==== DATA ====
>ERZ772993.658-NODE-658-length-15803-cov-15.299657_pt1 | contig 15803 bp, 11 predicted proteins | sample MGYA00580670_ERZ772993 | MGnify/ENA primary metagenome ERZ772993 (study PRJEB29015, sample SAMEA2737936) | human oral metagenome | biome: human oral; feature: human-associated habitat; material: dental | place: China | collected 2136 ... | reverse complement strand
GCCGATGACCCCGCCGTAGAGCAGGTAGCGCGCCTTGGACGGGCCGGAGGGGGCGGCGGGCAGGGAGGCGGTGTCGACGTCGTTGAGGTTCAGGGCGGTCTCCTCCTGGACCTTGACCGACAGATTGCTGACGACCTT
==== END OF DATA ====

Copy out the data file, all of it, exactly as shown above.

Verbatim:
>ERZ772993.658-NODE-658-length-15803-cov-15.299657_pt1 | contig 15803 bp, 11 predicted proteins | sample MGYA00580670_ERZ772993 | MGnify/ENA primary metagenome ERZ772993 (study PRJEB29015, sample SAMEA2737936) | human oral metagenome | biome: human oral; feature: human-associated habitat; material: dental | place: China | collected 2136 ... | reverse complement strand
GCCGATGACCCCGCCGTAGAGCAGGTAGCGCGCCTTGGACGGGCCGGAGGGGGCGGCGGGCAGGGAGGCGGTGTCGACGTCGTTGAGGTTCAGGGCGGTCTCCTCCTGGACCTTGACCGACAGATTGCTGACGACCTT